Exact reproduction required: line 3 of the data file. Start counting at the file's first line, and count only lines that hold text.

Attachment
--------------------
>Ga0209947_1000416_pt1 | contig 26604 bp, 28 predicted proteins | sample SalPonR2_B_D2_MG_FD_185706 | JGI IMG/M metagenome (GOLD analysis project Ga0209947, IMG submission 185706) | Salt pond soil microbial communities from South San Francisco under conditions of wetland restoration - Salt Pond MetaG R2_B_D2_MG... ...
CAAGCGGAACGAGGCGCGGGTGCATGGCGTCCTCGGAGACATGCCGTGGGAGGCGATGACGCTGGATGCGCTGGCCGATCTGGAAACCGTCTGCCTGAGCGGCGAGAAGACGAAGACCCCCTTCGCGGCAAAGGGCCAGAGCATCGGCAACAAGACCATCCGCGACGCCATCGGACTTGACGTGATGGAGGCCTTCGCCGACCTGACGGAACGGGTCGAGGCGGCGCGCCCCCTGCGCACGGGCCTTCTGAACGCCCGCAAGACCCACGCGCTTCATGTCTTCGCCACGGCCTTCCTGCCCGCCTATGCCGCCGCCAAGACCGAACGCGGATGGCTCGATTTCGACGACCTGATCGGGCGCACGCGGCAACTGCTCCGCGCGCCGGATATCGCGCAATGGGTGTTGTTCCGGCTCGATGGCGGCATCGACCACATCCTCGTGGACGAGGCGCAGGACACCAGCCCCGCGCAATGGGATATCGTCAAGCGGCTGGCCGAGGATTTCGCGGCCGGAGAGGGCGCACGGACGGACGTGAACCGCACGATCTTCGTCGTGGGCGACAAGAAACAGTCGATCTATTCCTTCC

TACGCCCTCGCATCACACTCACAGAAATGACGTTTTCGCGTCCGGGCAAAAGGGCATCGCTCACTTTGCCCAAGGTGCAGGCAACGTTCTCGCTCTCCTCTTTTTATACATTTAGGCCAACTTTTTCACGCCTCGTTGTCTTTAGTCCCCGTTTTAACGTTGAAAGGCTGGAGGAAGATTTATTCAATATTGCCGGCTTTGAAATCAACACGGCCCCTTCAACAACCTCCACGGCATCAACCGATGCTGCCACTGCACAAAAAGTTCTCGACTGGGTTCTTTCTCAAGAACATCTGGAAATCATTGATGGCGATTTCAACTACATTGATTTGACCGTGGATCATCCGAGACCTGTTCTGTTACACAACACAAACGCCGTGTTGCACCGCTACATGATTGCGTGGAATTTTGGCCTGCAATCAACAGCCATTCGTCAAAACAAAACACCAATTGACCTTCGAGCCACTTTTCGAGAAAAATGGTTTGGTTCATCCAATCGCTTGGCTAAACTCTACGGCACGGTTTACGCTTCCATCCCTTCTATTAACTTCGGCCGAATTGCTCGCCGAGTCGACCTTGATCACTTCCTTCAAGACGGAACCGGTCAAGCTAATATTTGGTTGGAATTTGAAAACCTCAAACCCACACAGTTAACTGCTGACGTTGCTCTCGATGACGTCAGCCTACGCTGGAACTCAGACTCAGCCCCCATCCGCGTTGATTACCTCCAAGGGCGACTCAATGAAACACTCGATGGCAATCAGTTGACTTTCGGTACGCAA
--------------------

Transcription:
TACGCCCTCGCATCACACTCACAGAAATGACGTTTTCGCGTCCGGGCAAAAGGGCATCGCTCACTTTGCCCAAGGTGCAGGCAACGTTCTCGCTCTCCTCTTTTTATACATTTAGGCCAACTTTTTCACGCCTCGTTGTCTTTAGTCCCCGTTTTAACGTTGAAAGGCTGGAGGAAGATTTATTCAATATTGCCGGCTTTGAAATCAACACGGCCCCTTCAACAACCTCCACGGCATCAACCGATGCTGCCACTGCACAAAAAGTTCTCGACTGGGTTCTTTCTCAAGAACATCTGGAAATCATTGATGGCGATTTCAACTACATTGATTTGACCGTGGATCATCCGAGACCTGTTCTGTTACACAACACAAACGCCGTGTTGCACCGCTACATGATTGCGTGGAATTTTGGCCTGCAATCAACAGCCATTCGTCAAAACAAAACACCAATTGACCTTCGAGCCACTTTTCGAGAAAAATGGTTTGGTTCATCCAATCGCTTGGCTAAACTCTACGGCACGGTTTACGCTTCCATCCCTTCTATTAACTTCGGCCGAATTGCTCGCCGAGTCGACCTTGATCACTTCCTTCAAGACGGAACCGGTCAAGCTAATATTTGGTTGGAATTTGAAAACCTCAAACCCACACAGTTAACTGCTGACGTTGCTCTCGATGACGTCAGCCTACGCTGGAACTCAGACTCAGCCCCCATCCGCGTTGATTACCTCCAAGGGCGACTCAATGAAACACTCGATGGCAATCAGTTGACTTTCGGTACGCAA